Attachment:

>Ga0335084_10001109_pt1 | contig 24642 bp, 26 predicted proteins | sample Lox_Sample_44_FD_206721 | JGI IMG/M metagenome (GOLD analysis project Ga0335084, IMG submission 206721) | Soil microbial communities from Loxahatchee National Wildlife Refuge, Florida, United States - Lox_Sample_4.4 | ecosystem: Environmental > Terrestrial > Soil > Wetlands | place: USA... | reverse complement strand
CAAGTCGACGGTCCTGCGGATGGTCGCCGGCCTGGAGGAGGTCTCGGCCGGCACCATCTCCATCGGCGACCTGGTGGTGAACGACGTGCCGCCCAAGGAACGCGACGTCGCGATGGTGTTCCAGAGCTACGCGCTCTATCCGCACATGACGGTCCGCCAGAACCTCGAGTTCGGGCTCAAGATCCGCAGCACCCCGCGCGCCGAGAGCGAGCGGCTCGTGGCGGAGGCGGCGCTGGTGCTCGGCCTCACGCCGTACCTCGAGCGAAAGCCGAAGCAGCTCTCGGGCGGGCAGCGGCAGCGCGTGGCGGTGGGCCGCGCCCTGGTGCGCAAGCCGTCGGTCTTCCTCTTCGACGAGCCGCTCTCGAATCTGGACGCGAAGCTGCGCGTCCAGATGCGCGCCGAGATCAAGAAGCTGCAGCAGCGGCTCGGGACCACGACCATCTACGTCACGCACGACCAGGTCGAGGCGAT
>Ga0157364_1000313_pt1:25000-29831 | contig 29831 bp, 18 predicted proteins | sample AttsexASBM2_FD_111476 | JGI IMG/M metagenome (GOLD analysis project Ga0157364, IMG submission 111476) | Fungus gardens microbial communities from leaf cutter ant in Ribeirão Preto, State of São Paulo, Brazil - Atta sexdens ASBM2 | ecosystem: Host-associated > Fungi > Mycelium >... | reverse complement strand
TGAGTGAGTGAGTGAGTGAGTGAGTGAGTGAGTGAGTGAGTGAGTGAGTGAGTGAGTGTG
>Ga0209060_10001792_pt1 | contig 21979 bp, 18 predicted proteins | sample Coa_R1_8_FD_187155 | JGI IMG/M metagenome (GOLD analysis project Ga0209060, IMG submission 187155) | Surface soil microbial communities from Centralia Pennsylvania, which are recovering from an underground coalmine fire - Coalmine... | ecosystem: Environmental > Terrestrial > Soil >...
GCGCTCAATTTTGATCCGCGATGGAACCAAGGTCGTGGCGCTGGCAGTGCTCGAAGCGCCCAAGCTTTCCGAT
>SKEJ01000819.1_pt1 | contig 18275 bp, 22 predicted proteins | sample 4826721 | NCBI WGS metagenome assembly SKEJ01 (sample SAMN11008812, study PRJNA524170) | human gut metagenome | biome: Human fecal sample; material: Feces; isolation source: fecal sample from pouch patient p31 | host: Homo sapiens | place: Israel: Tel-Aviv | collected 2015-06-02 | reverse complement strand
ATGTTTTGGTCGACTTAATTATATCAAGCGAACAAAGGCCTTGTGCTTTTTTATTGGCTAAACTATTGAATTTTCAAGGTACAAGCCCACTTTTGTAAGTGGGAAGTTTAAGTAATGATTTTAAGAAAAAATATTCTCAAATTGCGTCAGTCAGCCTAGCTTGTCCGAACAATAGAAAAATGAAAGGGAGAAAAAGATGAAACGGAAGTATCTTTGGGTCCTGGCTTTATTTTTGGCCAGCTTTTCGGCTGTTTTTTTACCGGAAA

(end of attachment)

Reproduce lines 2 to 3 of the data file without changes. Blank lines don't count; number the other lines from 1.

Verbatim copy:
CAAGTCGACGGTCCTGCGGATGGTCGCCGGCCTGGAGGAGGTCTCGGCCGGCACCATCTCCATCGGCGACCTGGTGGTGAACGACGTGCCGCCCAAGGAACGCGACGTCGCGATGGTGTTCCAGAGCTACGCGCTCTATCCGCACATGACGGTCCGCCAGAACCTCGAGTTCGGGCTCAAGATCCGCAGCACCCCGCGCGCCGAGAGCGAGCGGCTCGTGGCGGAGGCGGCGCTGGTGCTCGGCCTCACGCCGTACCTCGAGCGAAAGCCGAAGCAGCTCTCGGGCGGGCAGCGGCAGCGCGTGGCGGTGGGCCGCGCCCTGGTGCGCAAGCCGTCGGTCTTCCTCTTCGACGAGCCGCTCTCGAATCTGGACGCGAAGCTGCGCGTCCAGATGCGCGCCGAGATCAAGAAGCTGCAGCAGCGGCTCGGGACCACGACCATCTACGTCACGCACGACCAGGTCGAGGCGAT
>Ga0157364_1000313_pt1:25000-29831 | contig 29831 bp, 18 predicted proteins | sample AttsexASBM2_FD_111476 | JGI IMG/M metagenome (GOLD analysis project Ga0157364, IMG submission 111476) | Fungus gardens microbial communities from leaf cutter ant in Ribeirão Preto, State of São Paulo, Brazil - Atta sexdens ASBM2 | ecosystem: Host-associated > Fungi > Mycelium >... | reverse complement strand